Today’s topic is the phenomenon of D8, sometimes known as ‘Diet Weed’. Here’s a post from Summer 2021: Revisiting D8.
You may recall that D8 is the close cousin of Delta 9 THC, the principal psychoactive component found in cannabis. D8 is also psychoactive, but gets a pass from classification as a controlled substance because it’s made from hemp, which is considered an agricultural product under current law. This is due to a rather weird provision of the massive Farm Bill passed in 2018.
Yes, D8 can apparently get you high, just not to the extent or as reliably as D9. Nonetheless, D8 has become very popular in places like Texas, where a cottage industry has emerged to hawk D8 products in colorful packaging as ‘remedies’ for a whole range of medical needs, up to and including sleeplessness and anxiety.
That drew the attention of the FDA, whose mission after all is to “protect the public health by ensuring the safety, efficacy, and security of human and veterinary drugs, biological products, and medical devices…”. Accordingly, they’ve taken a close look at these claims. And they are not pleased with what they find. A summary:
Not surprisingly, makers and sellers of D8 products are guilty of “making unsupported claims about the health benefits of the items.” Well, duh. There aren’t any established health benefits for D8, at least not the kind supported by science. Maybe there will be someday, but that’s speculation.
So how are they being marketed as something they so transparently are not? It’s because of their status in the law.
Per The Guardian: D8 is “derived from a similar part of the marijuana plant to CBD… which makes the legality of delta-8 unclear.” In this day and age, ‘unclear’ is all you need to circumvent the law. At least enough to get away with selling your products as ‘potentially’ useful in the medical sense.
It harks back to the old saw about how it’s better to beg forgiveness than ask for permission. By the time the authorities get around to asking difficult questions, you hope to have collected way more than enough revenue to pay your team of expensive legal talent.
It’s a strategy that, sadly, often works.
So far, five companies that make and sell D8 products have received warning letters from the FDA. They’re all unfamiliar to me: ATLRx Inc., BioMD Plus LLC, Delta 8 Hemp, Kingdom Harvest LLC, and M Six Labs Inc. I expect there are others yet to come.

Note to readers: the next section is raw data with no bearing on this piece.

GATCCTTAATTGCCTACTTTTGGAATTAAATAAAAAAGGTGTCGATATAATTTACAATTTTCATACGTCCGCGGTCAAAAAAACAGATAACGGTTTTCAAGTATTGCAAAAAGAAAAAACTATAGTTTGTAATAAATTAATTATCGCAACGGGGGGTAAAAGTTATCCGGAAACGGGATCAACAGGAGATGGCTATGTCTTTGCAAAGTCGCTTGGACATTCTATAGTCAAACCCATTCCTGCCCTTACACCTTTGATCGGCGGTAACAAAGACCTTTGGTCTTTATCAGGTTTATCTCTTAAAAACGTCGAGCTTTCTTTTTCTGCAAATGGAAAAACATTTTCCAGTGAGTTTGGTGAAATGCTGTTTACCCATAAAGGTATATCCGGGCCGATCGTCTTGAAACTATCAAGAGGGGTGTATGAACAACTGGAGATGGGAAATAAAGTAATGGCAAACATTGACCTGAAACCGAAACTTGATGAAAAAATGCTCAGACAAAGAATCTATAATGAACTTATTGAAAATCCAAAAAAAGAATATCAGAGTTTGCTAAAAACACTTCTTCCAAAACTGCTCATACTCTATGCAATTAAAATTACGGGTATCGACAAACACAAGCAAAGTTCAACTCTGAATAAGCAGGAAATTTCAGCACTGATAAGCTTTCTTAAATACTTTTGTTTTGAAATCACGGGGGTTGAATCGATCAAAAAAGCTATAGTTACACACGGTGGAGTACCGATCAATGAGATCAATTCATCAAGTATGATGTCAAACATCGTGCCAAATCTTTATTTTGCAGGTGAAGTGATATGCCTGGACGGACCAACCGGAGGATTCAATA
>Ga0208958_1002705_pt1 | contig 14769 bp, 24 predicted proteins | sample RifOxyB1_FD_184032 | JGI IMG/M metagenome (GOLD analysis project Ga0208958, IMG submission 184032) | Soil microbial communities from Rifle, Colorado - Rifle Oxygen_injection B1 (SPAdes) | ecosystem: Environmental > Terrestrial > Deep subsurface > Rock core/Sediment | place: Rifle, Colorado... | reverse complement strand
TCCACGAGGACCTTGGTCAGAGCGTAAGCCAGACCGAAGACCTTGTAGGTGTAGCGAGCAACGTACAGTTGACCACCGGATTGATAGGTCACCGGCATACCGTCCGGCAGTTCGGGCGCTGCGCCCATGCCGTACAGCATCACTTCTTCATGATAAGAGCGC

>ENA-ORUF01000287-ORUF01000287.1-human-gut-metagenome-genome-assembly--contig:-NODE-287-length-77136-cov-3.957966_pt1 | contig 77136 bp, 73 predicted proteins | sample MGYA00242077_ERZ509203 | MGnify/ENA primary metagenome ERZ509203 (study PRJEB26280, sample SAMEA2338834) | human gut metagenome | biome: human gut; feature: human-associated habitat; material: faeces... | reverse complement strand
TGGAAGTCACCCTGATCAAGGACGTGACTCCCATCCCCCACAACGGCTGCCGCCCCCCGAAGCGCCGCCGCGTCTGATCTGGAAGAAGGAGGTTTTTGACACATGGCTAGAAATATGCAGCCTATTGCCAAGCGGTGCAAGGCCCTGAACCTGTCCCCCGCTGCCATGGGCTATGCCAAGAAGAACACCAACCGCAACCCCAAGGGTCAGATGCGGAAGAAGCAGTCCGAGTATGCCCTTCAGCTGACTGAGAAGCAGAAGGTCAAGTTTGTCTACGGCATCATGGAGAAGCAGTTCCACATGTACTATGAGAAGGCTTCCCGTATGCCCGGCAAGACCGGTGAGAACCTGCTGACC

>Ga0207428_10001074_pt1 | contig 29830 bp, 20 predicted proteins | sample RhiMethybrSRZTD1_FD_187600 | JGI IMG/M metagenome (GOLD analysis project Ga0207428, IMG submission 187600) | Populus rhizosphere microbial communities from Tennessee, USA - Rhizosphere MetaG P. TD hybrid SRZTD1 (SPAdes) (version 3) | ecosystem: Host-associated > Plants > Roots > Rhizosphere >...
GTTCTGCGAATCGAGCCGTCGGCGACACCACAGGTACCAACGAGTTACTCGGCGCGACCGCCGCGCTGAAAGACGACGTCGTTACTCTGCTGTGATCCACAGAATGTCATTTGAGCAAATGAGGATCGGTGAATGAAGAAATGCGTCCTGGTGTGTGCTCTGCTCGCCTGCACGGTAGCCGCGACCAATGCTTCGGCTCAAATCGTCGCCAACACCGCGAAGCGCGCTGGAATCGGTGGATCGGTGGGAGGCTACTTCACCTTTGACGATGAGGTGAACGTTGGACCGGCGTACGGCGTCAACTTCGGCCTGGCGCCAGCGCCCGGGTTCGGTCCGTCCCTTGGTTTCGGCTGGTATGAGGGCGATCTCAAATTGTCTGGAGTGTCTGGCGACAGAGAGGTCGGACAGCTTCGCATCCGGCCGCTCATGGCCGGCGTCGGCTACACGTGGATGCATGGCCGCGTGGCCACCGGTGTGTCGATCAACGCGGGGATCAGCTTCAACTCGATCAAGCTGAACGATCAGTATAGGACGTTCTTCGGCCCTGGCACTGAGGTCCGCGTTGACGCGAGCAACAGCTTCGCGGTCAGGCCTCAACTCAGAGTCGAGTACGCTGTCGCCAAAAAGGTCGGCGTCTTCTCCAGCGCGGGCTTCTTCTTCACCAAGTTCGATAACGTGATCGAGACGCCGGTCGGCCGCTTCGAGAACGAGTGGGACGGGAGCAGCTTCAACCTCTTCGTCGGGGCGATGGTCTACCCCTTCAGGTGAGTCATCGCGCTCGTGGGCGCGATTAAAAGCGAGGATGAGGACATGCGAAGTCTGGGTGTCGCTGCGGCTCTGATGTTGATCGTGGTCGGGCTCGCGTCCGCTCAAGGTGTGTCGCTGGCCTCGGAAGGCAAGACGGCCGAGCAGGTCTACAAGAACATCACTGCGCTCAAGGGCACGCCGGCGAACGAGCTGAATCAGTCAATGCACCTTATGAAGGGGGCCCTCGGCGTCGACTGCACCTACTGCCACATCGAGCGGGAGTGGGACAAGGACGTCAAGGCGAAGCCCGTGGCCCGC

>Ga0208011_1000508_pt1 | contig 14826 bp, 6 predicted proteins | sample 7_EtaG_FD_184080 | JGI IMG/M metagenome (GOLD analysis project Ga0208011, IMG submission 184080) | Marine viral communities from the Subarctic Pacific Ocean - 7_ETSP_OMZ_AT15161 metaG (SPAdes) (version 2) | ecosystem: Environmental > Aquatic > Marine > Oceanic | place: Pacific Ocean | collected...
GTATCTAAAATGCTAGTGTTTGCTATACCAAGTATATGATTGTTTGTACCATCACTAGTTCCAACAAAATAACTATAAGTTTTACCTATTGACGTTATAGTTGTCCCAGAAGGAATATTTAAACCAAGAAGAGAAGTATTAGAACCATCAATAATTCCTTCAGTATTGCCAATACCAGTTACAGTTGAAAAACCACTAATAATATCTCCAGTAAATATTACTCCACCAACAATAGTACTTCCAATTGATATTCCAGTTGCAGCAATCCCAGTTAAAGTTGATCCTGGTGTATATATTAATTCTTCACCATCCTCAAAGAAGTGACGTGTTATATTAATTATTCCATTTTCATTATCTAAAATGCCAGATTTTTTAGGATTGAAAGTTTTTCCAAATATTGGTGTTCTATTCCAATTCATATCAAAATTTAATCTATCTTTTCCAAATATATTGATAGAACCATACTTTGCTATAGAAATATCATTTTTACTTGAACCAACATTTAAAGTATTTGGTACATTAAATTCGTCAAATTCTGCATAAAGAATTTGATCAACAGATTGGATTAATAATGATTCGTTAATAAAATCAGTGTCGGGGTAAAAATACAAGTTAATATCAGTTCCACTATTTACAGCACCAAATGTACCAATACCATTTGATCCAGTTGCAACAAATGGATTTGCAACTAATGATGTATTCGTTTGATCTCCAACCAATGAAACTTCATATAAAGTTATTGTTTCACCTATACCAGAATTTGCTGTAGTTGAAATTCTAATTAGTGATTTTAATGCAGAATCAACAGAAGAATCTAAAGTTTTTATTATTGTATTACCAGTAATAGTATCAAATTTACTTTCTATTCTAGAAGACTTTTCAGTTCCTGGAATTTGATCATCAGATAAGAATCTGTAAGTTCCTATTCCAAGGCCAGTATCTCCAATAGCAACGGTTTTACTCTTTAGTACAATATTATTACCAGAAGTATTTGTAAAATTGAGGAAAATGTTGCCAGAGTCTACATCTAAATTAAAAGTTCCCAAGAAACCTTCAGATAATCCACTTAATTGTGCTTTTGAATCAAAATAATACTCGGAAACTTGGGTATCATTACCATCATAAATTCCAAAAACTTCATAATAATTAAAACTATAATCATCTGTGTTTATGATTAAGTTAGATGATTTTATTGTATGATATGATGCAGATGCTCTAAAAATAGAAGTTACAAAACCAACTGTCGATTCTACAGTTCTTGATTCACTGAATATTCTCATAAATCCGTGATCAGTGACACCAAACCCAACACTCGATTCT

I couldn’t help noticing how quickly the Guardian article switched subjects, from the need for controls on D8 marketing to the seemingly unrelated issue of allowing cannabusinesses to make use of the regular banking system, rather than relying on cash transactions. It’s something the cannabis industry badly wants.
“[it] would be a significant step towards establishing their legitimacy across the US,” the article asserts. But is that a good thing? Industry figures complain that currently, the cash-only model makes them a target for robbers. Having so much cash around is dangerous, they assert, for employees and for customers. Although my understanding is that most burglaries of cannabis establishments occur after they’ve closed up shop for that day, when fewer people are around to interfere.
Still, what does the banking issue have to do with falsely advertising cannabis products on store shelves and check-out counters? Seems like a bit of a switcheroo. The writer even criticizes President Biden for not having promoted legislation to decriminalize cannabis at the Federal level. Okay, but that may have more to do with the content of the proposed legislation than the larger issue of decriminalization, which Biden has said he favors.
Here’s another article with a slightly different viewpoint, if you’re interested:
I like that term, legal-ish. That’s about what it is. From the Commissioner: “The FDA is very concerned about the growing popularity of delta-8 THC products being sold online and in stores nationwide…” Right. As well they should be.
“Delta-8 has between half to three-quarters the level of potency as delta-9, but cannabis specialists and users said the compound can make users feel relaxed, clear-headed, and giggly.” Clear-headed? That’s one I haven’t heard before. Pot helps you feel clear-headed? I’m guessing that’s anecdotal evidence, not from research.
One quote comes from Peter Grinspoon MD, who has written his own memoir of experiences with addiction and recovery. It’s got a great title: Free Refills. The blurb says it’s often hilarious, in the way that stories of survival from addiction often are. Might want to check it out.